The announcement came late Monday evening (April 25) – and broke the internet.
Elon Musk, the world’s richest man, had bought microblogging site Twitter for a neat $44 billion.
The little blue bird, which is known to take on many avatars depending on the mood, leanings and interests of who it is chirping for, went into overdrive.
While some Twitter users flooded the site with memes and humorous takes on the move, the deal also had a fair share of critics.
One user asked Musk to also take over IRCTC — the Indian Railway Catering and Tourism Corporation, to speed it up.
Another wrote that Musk should also buy streaming app SonyLiv and package it better.
The billionaire has big plans for the social media site, starting from opening up the algorithm, just like he did with Tesla, and cracking down on bots.
He has also raised the issue of free speech.
“Free speech is the bedrock of a functioning democracy, and Twitter is the digital town square where matters vital to the future of humanity are debated.
"I also want to make Twitter better than ever by enhancing the product with new features, making the algorithms open source to increase trust, defeating the spam bots, and authenticating all humans.
"Twitter has tremendous potential – I look forward to working with the company and the community of users to unlock it,” Musk said in a statement.
While Musk might appear to be a steadfast promoter of free speech, his stance on the subject has raised questions about the quality of the content that will be seen on the platform, which has already been criticised for not censoring violent or vile tweets.
#Leavingtwitter was quick to trend, with Hollywood actor Jameela Jamil quitting the site.
“Ah he got Twitter. I would like this to be my what lies here as my last tweet.
"Just really “any” excuse to show pics of Barold (her dog).
"I fear this free speech bid is going to help this hell platform reach its final form of totally lawless hate, bigotry, and misogyny. Best of luck,” she wrote.
Frenzied activity and passionate reactions aside, where does this takeover leave Brand Twitter?
“All brands are built with a set of objectives, and it is likely that Twitter was founded with the purpose of being the sole guy holding up free speech.
"But over time market realities bite into a brand,” says Harish Bijoor, brand strategist and founder Harish Bijoor Consults Inc.
The recent controversies surrounding the platform have been about not cracking the whip on problematic content and debate around restrictive algorithm, which governs a lot of control.
“Elon Musk is all about dominating some of the top leadership positions in the world.
"When someone has their eyes set on an acquisition like this, it is near impossible to stop them,” says Bijoor.
“Brands at times are meant to be owned. And at times they are meant to be nurtured and passed on; and I think the latter is happening here,” he adds.
As far as the cliché goes, this move leaves the company at a crossroads.
“Twitter is already a prominent brand and this move has brought it to greater prominence. It’s become a world event.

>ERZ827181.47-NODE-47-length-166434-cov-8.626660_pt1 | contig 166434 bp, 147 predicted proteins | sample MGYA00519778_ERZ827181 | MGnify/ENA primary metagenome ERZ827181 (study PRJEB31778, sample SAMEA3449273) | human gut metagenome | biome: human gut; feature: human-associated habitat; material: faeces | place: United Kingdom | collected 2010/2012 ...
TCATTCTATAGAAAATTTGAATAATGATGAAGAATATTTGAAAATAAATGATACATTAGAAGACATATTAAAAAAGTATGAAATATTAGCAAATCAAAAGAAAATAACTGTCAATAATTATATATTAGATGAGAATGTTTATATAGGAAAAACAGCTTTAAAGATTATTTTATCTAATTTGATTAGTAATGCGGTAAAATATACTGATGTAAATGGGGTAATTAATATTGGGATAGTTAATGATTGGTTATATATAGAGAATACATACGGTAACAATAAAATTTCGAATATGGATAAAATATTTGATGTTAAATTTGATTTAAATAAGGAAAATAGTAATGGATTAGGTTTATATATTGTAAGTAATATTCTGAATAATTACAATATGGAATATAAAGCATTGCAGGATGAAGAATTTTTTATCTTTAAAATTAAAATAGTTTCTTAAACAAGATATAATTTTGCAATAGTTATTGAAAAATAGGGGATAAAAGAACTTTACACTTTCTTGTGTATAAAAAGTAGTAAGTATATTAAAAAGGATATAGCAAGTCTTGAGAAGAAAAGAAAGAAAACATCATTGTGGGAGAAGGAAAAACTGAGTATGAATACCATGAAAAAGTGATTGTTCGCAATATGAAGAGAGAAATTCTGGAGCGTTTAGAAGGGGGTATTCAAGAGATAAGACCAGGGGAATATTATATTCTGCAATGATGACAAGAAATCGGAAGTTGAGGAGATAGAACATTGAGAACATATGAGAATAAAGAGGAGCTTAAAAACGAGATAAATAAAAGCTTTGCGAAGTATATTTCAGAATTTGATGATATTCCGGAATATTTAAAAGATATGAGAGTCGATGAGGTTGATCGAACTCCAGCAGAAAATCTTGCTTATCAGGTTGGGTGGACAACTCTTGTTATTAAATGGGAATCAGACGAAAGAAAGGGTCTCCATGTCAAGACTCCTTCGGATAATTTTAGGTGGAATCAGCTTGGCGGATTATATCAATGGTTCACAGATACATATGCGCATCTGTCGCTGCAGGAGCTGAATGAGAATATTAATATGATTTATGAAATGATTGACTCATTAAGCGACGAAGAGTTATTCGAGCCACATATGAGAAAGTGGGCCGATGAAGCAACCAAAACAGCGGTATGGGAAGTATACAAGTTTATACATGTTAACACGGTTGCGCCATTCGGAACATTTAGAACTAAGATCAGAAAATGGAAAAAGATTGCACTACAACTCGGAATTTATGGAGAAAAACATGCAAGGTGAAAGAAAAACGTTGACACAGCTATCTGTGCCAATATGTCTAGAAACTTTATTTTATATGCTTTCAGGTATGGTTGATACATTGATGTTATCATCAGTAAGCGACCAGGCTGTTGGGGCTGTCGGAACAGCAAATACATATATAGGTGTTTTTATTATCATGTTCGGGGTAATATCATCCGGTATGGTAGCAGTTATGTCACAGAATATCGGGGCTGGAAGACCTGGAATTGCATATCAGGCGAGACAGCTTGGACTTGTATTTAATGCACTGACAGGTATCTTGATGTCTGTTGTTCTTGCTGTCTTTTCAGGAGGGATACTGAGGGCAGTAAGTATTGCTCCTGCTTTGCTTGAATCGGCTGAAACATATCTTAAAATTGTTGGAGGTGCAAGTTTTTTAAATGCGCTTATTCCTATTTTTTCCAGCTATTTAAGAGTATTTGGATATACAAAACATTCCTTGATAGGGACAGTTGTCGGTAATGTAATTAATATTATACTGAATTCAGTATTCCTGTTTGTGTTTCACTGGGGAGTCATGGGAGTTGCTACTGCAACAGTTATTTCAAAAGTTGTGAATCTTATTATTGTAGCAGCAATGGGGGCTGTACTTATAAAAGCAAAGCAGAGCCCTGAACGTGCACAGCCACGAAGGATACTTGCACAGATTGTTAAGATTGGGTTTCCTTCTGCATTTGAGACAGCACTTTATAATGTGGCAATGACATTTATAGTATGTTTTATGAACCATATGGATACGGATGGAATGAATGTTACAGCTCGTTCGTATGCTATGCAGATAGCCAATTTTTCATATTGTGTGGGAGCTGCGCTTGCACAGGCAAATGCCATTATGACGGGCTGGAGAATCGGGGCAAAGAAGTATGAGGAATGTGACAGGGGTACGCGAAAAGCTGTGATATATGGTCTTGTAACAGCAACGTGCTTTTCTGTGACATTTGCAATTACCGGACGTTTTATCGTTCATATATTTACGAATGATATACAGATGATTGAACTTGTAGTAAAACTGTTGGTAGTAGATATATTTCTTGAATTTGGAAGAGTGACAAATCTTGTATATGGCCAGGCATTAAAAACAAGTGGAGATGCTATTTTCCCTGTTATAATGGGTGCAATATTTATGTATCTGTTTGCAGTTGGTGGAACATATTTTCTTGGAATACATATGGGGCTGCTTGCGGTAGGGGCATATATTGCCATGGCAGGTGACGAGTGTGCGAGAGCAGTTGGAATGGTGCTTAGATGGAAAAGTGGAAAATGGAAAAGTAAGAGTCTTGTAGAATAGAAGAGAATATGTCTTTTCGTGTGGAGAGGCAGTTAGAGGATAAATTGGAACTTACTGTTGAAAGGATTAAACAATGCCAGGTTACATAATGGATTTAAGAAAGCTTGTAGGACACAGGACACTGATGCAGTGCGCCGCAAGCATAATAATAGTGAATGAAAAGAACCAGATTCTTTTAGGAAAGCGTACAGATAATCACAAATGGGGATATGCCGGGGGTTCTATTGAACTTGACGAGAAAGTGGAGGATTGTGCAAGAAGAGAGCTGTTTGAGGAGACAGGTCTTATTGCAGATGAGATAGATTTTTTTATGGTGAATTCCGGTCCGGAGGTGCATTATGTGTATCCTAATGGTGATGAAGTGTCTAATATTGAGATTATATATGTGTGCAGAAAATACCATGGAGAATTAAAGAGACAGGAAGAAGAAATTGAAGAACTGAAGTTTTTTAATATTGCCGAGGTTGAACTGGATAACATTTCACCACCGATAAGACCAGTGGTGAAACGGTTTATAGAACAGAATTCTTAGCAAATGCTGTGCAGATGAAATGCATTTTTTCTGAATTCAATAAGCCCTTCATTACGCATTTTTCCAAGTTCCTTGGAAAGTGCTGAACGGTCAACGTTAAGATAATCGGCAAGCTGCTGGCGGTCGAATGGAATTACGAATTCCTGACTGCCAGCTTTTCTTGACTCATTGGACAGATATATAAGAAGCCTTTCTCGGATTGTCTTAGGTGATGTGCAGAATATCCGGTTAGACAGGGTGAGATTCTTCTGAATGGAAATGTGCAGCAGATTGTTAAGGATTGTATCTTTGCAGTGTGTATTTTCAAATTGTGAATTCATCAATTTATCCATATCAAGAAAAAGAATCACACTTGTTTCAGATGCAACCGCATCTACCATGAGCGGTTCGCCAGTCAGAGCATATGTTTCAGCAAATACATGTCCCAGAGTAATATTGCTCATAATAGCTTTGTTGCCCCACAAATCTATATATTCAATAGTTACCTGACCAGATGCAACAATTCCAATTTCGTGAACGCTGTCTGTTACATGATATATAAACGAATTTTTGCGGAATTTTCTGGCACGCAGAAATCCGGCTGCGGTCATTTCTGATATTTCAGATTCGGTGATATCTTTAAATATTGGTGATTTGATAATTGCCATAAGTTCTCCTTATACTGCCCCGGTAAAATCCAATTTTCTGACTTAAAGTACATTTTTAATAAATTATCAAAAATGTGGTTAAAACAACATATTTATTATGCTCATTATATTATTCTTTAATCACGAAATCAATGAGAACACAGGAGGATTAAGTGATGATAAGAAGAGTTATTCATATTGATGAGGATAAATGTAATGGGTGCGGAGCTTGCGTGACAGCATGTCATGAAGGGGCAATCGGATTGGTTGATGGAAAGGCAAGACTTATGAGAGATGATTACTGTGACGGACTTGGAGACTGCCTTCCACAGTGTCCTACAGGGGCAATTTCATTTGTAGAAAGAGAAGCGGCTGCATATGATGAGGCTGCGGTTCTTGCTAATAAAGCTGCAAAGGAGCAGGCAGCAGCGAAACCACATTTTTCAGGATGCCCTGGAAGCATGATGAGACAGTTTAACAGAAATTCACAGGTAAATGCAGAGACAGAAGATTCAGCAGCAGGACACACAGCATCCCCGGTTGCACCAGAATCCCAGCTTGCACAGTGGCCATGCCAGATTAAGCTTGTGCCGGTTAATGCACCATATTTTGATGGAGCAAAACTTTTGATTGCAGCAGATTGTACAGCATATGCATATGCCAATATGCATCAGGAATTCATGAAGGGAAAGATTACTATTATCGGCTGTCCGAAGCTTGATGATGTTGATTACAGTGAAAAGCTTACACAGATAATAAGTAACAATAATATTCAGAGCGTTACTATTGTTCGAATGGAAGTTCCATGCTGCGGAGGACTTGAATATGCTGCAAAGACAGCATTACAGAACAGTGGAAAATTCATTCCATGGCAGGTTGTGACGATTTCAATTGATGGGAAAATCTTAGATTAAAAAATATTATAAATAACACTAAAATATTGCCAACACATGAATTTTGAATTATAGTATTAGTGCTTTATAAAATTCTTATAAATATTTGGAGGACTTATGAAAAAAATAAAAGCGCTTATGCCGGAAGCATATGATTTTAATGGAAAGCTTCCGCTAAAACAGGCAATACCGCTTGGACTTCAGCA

"It has definitely heightened the interest in the brand and has also left a lot of questions hanging around it,” says Santosh Desai, MD and CEO, Future Brands.
According to Statista, India ranked third with 23.6 million Twitter users, after Japan and the US, in January 2022.
The microblogging site does not hold an enviable record with the Indian government and was most recently in the news for not complying with the new IT rules.
“There is a section of people which is fearful about what exactly this freedom of speech will translate into, because the idea of having unbridled access to put forwards views, no matter how rabid they are, is fearsome to people,” says Desai, while adding, “But there is also a side where people whose voices have been suppressed may now be allowed.”
With 85.1 million followers, Musk also holds significant cultural clout.
In May 2021, cryptocurrencies tumbled after Musk tweeted saying that Tesla will no longer accept Bitcoin as payment.
In January this year, when the billionaire said that he would eat fast food on TV if McDonald’s starts accepting dogecoin, the cryptocurrency gained 9 percentage points.
“Companies cannot choose who their owners are going to be. Twitter is a very powerful medium and such powerful mediums need to be managed very well.
"With great power comes great responsibility. And Musk might be a maverick, but he is a very rich maverick,” says Bijoor.
Desai adds, “Twitter is not a commercial phenomenon; it is a societal phenomenon.
"The more fundamental question is: should one person, regardless who he is, have the power to have such a dramatic influence on the world.”
“And if that person is someone like Musk, who has displayed a volatility in the past, there is a larger societal implication that has to be acknowledged,” he adds.
Musk has expressed concern over the relevance of the microblogging site.
Recently, he sent the platform into a tizzy by making a poll about the addition of an edit button — a long-standing demand of a section of Twitter users.
Will the transfer of ownership signal a move to alternative microblogging sites for India’s tweeple?
Both Bijoor and Desai don’t think so.
"The true-blue health of a site like Twitter is how many million people are active on it at the same time,” says Bijoor.
“And I can't think of any other site that has the same kind of traffic."